Grizzly Man (2006, Werner Herzog) – Review

A peculiar film, about a peculiar man.

This documentary follows Timothy Treadwell, a strange troubled man, who spends half of every year living alone alongside wild bears in the wilderness of Alaska and who eventually died from a bear attack.  Essentially the film is a character study, using footage filmed in Alaska by Treadwell himself along with interviews with those closest to him and narration by Herzog.

So lets start with the positives.  The footage of treadwell is engrossing, disturbing and entertaining.  He is clearly a deeply troubled man, who after a difficult life has  retreated to the wilds of Alaska and convinced himself that he is a guardian of the bears, that he must defend them.  He has given up on life in modern society and manufactured a purpose for himself out in the wild.  Watching him in the wild as he pours his soul out to his only companion (his camera), the progressive decline in his mental state and his seemingly hugely irresponsible interaction with the bears, is undoubtedly fascinating viewing.  There are small similarities to be drawn with Into The Wild, as both films deal with the idea of escape and disillusionment with  modern society.   The poster for the film is spectacular as well…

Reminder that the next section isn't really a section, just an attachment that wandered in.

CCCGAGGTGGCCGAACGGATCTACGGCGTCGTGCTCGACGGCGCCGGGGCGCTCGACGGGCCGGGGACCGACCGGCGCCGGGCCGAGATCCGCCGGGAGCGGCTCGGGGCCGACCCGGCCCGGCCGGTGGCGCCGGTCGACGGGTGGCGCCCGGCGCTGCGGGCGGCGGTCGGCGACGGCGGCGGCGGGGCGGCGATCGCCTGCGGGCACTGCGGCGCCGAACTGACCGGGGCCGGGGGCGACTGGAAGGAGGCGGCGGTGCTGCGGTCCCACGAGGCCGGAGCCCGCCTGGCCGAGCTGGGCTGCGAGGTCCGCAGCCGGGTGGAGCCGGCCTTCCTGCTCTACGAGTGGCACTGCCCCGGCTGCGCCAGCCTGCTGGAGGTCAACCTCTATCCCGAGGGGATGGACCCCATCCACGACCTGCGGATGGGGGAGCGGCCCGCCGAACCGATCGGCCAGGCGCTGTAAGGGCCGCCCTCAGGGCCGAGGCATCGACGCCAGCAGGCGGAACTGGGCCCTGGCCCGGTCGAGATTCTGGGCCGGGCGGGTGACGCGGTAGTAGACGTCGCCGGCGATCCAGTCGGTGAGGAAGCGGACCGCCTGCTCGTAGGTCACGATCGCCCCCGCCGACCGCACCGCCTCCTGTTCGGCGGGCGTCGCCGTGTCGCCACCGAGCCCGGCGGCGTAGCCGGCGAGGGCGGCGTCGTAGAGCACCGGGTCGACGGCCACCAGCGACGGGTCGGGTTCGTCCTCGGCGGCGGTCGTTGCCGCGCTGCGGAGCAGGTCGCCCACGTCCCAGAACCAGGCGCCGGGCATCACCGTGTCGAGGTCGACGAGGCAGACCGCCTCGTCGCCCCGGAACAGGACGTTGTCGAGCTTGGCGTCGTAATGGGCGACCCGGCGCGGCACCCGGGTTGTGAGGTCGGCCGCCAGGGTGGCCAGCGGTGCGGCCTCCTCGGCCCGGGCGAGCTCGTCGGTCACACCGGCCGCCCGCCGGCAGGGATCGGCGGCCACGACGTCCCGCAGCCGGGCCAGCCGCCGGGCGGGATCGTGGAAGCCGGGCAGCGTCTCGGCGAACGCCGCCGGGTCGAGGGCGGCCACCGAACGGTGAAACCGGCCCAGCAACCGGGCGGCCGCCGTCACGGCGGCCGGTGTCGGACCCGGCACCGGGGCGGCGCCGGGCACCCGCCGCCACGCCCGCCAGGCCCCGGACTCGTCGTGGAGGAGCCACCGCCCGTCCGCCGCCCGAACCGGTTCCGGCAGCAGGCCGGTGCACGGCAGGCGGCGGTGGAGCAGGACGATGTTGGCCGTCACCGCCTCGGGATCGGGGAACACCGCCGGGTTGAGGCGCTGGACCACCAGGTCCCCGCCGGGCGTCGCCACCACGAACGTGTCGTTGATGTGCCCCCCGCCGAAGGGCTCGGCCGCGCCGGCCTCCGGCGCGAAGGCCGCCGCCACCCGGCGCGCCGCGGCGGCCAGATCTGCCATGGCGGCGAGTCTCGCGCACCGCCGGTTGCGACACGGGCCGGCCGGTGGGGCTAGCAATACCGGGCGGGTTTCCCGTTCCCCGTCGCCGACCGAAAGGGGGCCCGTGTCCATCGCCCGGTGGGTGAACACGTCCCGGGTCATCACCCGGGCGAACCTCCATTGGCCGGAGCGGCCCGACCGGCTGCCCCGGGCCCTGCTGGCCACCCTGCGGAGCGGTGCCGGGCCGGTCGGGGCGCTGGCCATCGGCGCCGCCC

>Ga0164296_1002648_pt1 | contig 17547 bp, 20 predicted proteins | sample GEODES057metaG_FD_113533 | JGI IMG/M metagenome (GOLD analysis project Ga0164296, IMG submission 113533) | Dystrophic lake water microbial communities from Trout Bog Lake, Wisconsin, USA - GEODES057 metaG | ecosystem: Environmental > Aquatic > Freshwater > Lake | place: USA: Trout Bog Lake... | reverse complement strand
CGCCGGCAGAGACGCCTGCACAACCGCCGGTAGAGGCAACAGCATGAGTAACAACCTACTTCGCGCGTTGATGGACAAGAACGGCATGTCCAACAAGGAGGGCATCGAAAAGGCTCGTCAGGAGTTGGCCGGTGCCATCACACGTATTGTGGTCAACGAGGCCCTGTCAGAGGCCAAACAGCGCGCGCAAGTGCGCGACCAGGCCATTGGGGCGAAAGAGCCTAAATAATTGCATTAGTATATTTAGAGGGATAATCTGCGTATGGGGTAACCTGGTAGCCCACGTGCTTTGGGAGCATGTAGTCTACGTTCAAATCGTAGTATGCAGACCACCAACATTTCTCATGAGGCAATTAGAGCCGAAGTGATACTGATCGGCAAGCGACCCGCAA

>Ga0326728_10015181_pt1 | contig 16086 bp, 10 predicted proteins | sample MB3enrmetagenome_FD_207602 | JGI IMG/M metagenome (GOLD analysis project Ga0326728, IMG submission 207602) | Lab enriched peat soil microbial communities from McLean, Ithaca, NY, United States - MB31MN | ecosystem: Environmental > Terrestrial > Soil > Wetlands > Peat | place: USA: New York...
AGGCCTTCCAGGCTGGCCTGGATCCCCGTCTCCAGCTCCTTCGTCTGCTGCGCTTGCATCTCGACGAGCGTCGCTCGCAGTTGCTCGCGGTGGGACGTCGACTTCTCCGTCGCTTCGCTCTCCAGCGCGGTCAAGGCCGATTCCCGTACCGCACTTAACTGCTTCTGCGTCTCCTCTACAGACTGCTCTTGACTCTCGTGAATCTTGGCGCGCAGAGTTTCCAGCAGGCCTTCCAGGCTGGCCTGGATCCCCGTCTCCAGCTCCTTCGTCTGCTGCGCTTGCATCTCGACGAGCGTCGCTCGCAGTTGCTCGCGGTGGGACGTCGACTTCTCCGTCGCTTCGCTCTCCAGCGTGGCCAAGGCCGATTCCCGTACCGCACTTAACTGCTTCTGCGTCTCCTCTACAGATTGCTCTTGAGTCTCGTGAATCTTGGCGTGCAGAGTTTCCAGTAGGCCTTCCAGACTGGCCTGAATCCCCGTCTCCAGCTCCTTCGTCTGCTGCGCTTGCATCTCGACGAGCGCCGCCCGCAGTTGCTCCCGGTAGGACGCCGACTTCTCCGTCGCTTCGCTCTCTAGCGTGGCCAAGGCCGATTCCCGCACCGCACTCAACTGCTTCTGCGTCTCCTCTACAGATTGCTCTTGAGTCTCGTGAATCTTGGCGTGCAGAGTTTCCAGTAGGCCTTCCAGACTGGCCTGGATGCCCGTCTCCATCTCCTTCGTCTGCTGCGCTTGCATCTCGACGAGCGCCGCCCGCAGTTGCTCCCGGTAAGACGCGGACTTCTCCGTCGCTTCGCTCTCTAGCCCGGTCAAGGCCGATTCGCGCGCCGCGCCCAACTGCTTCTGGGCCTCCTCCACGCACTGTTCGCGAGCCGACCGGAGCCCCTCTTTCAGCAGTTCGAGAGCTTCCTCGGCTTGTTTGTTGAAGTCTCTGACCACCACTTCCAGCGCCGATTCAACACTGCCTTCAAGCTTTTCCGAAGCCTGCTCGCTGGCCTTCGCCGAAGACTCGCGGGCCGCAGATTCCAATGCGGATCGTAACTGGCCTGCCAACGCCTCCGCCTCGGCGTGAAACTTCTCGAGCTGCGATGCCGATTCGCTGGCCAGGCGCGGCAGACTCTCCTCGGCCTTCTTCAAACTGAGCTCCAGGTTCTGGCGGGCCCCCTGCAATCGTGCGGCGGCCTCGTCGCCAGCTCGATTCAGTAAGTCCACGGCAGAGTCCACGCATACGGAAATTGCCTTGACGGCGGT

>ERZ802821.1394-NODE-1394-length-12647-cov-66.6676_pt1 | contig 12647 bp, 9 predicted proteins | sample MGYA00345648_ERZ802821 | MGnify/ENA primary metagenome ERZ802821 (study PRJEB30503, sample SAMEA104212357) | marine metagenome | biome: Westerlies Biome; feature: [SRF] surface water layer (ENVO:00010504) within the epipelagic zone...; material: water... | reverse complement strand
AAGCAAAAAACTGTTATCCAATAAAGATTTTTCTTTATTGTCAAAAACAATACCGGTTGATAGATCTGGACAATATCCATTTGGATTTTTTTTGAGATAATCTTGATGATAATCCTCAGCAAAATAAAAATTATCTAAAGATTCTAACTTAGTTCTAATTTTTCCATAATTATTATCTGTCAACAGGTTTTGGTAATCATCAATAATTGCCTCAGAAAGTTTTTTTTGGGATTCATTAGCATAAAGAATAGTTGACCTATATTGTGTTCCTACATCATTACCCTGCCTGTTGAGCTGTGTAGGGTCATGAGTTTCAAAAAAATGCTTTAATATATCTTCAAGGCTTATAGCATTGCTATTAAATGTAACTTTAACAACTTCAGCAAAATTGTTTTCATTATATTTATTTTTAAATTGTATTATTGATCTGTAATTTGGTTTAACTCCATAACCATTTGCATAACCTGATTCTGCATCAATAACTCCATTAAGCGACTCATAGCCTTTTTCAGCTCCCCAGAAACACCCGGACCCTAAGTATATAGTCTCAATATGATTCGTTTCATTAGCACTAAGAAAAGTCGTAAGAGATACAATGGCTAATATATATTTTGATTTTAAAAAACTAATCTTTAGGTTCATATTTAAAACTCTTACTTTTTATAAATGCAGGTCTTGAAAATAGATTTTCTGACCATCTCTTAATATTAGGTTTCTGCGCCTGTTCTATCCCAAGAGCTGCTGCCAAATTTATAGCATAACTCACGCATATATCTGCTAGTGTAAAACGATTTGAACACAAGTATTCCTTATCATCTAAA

I just couldn’t get past the massive flaws in the film though.  The various interviews conducted by Herzog with those that knew Treadwell, seemed at best extremely contrived and at worst, scripted and rehearsed.  It made me question to what extent they had been told what to say, and that for me, was the killer of this documentary. It all seemed extremely unnatural.  One scene in particular, involving the Doctor who conducted the post mortem, made me feel extremely uneasy, he was clearly working from a script and overacted it in a very disturbing way.

Herzog’s narration despite being rather monotonous, was insightful and surprisingly personal, offering  a glimpse into his mind as well as that of Treadwell.

The footage of Treadwell was interesting and the film is definitely worth watching for that.  It left me thinking deeply about his character, but the interviews drastically undermine the film.  The blame for that has to be placed at Herzog’s feet.





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